The following section, from Erving Goffman’s essay On Face Work, understood in political terms, is a lot more helpful than explanations provided by those who generally appeal to facts as being a trump card (categorised as ‘appealing to the referee’, or ‘speaking to the manager’, something that gets generally attached to the FBPE crowd or liberal centrists by the left).
Facts are of the schoolboy’s world—they can be altered by diligent effort but they cannot be avoided. But what the person protects and defends and invests his feelings in is an idea about himself, and ideas are vulnerable not to facts and things but to communications. Communications belong to a less punitive scheme than do facts, for communications can be by-passed, withdrawn from, disbelieved, conveniently misunderstood, and tactfully conveyed. And even should the person misbehave and break the truce he has made with society, punishment need not be the consequence. If the offense is one that the offended persons can let go by without losing too much face, then they are likely to act forbearantly, telling themselves that they will get even with the offender in another way at another time, even though such an occasion may never arise and might not be exploited if it did. If the offense is great, the offended persons may withdraw from the encounter, or from future similar ones, allowing their with-drawal to be reinforced by the awe they may feel toward someone who breaks the ritual code. Or they may have the offender withdrawn, so that no further communication can occur. But since the offender can salvage a good deal of face from such operations, withdrawal is often not so much an informal punishment for an offense as it is merely a means of terminating it. Perhaps the main principle of the ritual order is not justice but face, and what any offender receives is not what he deserves but what will sustain for the moment the line to which he has committed himself, and through this the line to which he has committed the interaction.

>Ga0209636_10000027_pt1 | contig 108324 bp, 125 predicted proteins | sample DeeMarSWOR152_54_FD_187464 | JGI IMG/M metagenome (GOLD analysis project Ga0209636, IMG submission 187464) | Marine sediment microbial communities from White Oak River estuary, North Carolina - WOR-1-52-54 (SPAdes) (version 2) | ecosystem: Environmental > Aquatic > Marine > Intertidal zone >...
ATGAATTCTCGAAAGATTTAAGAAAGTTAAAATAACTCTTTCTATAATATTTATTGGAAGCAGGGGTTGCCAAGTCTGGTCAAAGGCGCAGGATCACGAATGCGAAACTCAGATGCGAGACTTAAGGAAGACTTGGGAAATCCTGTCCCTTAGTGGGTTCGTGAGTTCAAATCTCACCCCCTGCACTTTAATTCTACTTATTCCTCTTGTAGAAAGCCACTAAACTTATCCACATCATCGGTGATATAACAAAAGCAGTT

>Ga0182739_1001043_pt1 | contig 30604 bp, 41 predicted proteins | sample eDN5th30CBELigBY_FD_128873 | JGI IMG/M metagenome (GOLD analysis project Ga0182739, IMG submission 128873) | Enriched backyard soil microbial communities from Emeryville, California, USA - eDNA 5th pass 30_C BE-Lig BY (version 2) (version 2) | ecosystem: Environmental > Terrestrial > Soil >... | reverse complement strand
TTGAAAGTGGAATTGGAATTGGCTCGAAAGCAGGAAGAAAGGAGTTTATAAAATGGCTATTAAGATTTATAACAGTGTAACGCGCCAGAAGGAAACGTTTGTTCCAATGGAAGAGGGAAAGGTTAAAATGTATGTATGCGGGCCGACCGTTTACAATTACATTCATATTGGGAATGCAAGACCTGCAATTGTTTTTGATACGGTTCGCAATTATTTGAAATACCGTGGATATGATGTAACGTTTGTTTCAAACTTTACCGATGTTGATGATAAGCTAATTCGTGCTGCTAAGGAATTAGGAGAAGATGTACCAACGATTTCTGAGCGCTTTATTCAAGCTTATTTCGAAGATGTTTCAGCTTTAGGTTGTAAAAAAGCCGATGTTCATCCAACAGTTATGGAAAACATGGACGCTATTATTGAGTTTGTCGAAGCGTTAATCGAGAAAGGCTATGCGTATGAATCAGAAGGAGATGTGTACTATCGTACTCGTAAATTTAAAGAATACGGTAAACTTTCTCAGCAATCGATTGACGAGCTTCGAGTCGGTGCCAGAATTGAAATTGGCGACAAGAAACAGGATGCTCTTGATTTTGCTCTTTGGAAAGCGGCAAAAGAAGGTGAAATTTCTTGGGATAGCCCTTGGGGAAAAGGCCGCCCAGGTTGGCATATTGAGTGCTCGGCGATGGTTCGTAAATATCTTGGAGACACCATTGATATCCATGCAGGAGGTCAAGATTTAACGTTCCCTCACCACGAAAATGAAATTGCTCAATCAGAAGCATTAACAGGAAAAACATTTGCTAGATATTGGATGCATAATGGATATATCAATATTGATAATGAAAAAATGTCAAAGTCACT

Goffman, Erving. Interaction Ritual (pp. 43–44). Taylor and Francis. Kindle Edition.